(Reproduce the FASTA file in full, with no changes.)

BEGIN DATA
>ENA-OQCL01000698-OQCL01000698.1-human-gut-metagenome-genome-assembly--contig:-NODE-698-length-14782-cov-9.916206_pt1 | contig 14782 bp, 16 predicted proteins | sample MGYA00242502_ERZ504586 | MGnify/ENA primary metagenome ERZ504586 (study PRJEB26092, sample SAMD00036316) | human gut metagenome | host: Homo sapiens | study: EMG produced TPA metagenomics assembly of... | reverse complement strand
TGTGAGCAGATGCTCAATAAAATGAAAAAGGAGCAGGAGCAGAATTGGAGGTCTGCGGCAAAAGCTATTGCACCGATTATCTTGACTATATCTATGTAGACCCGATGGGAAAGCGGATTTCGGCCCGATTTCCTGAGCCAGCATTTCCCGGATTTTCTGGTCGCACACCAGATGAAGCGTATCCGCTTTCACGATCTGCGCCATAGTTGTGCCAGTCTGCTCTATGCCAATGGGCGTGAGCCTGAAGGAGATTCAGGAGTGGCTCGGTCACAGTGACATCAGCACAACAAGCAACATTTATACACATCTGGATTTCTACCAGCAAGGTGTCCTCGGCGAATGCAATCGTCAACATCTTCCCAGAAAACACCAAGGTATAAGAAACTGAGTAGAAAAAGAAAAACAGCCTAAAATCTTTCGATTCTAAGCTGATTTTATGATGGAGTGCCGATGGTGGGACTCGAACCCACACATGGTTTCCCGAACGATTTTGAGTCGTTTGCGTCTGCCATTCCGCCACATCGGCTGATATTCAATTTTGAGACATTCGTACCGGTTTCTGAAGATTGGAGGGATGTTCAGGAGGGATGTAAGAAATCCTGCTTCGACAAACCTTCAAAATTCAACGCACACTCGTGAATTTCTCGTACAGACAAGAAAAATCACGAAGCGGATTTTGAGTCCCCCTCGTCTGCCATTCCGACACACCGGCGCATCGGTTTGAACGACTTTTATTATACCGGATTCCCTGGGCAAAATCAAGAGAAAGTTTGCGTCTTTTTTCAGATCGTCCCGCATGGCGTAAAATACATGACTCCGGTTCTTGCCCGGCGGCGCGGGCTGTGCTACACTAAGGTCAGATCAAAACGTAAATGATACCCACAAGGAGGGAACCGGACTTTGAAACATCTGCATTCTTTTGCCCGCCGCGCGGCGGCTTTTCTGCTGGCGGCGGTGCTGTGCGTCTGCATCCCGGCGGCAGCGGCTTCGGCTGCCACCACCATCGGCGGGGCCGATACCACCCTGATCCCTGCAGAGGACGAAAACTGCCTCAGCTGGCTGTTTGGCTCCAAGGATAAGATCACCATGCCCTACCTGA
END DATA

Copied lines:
>ENA-OQCL01000698-OQCL01000698.1-human-gut-metagenome-genome-assembly--contig:-NODE-698-length-14782-cov-9.916206_pt1 | contig 14782 bp, 16 predicted proteins | sample MGYA00242502_ERZ504586 | MGnify/ENA primary metagenome ERZ504586 (study PRJEB26092, sample SAMD00036316) | human gut metagenome | host: Homo sapiens | study: EMG produced TPA metagenomics assembly of... | reverse complement strand
TGTGAGCAGATGCTCAATAAAATGAAAAAGGAGCAGGAGCAGAATTGGAGGTCTGCGGCAAAAGCTATTGCACCGATTATCTTGACTATATCTATGTAGACCCGATGGGAAAGCGGATTTCGGCCCGATTTCCTGAGCCAGCATTTCCCGGATTTTCTGGTCGCACACCAGATGAAGCGTATCCGCTTTCACGATCTGCGCCATAGTTGTGCCAGTCTGCTCTATGCCAATGGGCGTGAGCCTGAAGGAGATTCAGGAGTGGCTCGGTCACAGTGACATCAGCACAACAAGCAACATTTATACACATCTGGATTTCTACCAGCAAGGTGTCCTCGGCGAATGCAATCGTCAACATCTTCCCAGAAAACACCAAGGTATAAGAAACTGAGTAGAAAAAGAAAAACAGCCTAAAATCTTTCGATTCTAAGCTGATTTTATGATGGAGTGCCGATGGTGGGACTCGAACCCACACATGGTTTCCCGAACGATTTTGAGTCGTTTGCGTCTGCCATTCCGCCACATCGGCTGATATTCAATTTTGAGACATTCGTACCGGTTTCTGAAGATTGGAGGGATGTTCAGGAGGGATGTAAGAAATCCTGCTTCGACAAACCTTCAAAATTCAACGCACACTCGTGAATTTCTCGTACAGACAAGAAAAATCACGAAGCGGATTTTGAGTCCCCCTCGTCTGCCATTCCGACACACCGGCGCATCGGTTTGAACGACTTTTATTATACCGGATTCCCTGGGCAAAATCAAGAGAAAGTTTGCGTCTTTTTTCAGATCGTCCCGCATGGCGTAAAATACATGACTCCGGTTCTTGCCCGGCGGCGCGGGCTGTGCTACACTAAGGTCAGATCAAAACGTAAATGATACCCACAAGGAGGGAACCGGACTTTGAAACATCTGCATTCTTTTGCCCGCCGCGCGGCGGCTTTTCTGCTGGCGGCGGTGCTGTGCGTCTGCATCCCGGCGGCAGCGGCTTCGGCTGCCACCACCATCGGCGGGGCCGATACCACCCTGATCCCTGCAGAGGACGAAAACTGCCTCAGCTGGCTGTTTGGCTCCAAGGATAAGATCACCATGCCCTACCTGA